Jennifer Lee Rose Hills
Understanding Coexistence Of The Hawaiian Tetragnatha Spiders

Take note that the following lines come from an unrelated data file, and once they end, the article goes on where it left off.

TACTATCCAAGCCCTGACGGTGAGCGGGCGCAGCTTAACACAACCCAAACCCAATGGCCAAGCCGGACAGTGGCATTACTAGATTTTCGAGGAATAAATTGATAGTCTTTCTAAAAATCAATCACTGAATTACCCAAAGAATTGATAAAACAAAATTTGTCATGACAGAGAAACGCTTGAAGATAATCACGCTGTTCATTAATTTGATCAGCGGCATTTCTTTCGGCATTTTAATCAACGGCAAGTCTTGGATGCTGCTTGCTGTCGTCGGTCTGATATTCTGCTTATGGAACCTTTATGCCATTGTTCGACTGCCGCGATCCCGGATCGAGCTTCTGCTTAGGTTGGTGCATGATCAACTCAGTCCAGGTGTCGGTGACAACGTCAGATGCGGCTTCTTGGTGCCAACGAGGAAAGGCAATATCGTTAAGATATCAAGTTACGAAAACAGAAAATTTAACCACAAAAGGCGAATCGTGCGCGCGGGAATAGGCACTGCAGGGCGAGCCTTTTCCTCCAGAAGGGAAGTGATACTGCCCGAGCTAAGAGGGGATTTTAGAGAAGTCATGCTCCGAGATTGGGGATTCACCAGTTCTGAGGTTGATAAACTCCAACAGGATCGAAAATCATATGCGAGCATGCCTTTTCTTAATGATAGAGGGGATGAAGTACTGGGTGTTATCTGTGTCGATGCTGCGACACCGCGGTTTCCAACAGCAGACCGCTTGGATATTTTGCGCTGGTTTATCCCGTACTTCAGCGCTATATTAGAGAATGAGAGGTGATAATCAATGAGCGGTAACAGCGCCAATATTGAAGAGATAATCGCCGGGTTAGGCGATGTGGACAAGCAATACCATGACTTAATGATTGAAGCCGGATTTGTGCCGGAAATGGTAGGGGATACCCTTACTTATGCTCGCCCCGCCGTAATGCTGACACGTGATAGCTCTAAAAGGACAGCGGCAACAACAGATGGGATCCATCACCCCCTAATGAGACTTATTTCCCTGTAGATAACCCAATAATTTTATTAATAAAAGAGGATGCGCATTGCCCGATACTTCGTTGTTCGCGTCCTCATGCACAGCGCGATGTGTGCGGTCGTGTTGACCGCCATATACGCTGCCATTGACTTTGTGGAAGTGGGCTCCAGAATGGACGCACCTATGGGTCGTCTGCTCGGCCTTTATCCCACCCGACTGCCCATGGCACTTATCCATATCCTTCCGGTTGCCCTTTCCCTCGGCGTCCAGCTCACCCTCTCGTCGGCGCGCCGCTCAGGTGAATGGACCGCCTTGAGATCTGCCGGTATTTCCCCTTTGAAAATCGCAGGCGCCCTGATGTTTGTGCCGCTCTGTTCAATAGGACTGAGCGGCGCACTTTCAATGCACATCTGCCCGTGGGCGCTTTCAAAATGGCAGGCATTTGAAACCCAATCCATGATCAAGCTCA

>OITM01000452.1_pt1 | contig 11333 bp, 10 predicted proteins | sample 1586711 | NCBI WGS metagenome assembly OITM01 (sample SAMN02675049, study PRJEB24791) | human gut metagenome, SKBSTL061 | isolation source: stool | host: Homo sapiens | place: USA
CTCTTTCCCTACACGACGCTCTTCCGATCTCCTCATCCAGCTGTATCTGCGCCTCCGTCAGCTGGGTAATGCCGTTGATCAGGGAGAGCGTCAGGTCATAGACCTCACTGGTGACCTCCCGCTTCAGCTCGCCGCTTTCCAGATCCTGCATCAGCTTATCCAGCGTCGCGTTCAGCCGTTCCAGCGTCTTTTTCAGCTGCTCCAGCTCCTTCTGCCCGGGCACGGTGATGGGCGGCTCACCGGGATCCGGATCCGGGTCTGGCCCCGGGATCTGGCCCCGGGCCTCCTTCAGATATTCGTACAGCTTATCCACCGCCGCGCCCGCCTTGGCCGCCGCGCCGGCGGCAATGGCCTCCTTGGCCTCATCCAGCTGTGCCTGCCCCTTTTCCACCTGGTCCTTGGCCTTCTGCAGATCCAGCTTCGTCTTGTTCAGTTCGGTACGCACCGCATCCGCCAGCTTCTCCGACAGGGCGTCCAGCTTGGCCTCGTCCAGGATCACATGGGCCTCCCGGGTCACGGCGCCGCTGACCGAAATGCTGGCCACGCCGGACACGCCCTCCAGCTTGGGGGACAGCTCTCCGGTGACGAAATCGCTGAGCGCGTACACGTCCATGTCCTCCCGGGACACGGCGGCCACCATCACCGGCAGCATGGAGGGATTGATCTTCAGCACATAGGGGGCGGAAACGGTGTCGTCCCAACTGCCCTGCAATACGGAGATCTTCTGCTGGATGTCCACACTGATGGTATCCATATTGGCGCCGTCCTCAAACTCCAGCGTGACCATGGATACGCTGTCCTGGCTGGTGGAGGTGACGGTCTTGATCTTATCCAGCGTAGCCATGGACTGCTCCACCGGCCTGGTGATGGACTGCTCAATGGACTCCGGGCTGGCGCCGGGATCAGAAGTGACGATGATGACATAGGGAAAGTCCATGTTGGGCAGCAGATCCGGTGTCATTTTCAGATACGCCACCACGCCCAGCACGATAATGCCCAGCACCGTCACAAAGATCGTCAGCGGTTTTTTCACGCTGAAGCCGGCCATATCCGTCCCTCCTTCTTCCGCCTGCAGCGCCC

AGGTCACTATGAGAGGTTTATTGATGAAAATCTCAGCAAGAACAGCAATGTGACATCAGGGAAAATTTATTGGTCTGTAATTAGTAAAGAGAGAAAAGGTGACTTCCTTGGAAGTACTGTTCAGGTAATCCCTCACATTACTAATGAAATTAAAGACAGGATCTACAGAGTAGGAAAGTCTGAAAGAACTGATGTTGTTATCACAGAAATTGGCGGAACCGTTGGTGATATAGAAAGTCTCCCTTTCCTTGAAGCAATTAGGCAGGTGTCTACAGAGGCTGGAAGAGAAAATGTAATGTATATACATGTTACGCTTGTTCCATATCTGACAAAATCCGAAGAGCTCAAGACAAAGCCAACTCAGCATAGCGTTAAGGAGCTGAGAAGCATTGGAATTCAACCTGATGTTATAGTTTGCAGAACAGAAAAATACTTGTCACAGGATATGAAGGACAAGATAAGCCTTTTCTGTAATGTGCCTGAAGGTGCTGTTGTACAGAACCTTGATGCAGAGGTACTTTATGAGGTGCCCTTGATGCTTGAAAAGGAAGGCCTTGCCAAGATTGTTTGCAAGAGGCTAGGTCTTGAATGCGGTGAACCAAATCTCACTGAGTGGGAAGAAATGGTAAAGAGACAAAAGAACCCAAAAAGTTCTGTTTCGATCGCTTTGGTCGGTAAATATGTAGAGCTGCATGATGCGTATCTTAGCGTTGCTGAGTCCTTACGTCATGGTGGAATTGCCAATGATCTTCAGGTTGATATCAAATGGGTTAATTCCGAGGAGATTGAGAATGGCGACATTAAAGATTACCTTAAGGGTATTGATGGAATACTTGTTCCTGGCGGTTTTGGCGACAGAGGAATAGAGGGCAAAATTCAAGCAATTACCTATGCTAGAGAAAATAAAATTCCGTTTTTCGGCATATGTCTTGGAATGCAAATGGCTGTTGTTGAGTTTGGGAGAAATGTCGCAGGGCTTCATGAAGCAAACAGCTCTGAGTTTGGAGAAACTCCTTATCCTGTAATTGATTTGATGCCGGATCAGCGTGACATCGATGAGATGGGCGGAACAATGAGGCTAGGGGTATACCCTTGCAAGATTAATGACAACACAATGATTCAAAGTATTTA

Understanding niche differentiation is fundamental for comprehending the complicated process of adaptive radiation, characterized by the rapid formation of many ecologically different species from a single ancestor. However, evolutionary biologists still highly debate how niche differentiation is achieved during the early stage of adaptive radiation. On the one hand, through character displacement, natural selection could facilitate differentiation and diversification between closely related species where they co-occur with no need for prior niche differentiation at the time of secondary contact. Alternatively, enough niche differentiation between species can be achieved in isolation before range overlap, facilitating coexistence and reducing the chance for competitive exclusion. Therefore, this project aims to conduct a comparative analysis between sympatric and allopatric populations of the three species of the green ecomorphs of Hawaiian Tetragnatha “spiny-leg” spiders (T. waikamoi, T. brevignatha, & T. macracantha) to answer how these species can coexist with one another based on different dimensions of niches. Using carbon and nitrogen isotopic signatures of the spiders’ tissues and other morphological assessments in sites where the taxa do and do not co-occur will help address this question. Therefore, this study will allow insights into the Hawaiian “spiny-leg” spiders’ diversification patterns and the mechanisms driving adaptive radiation.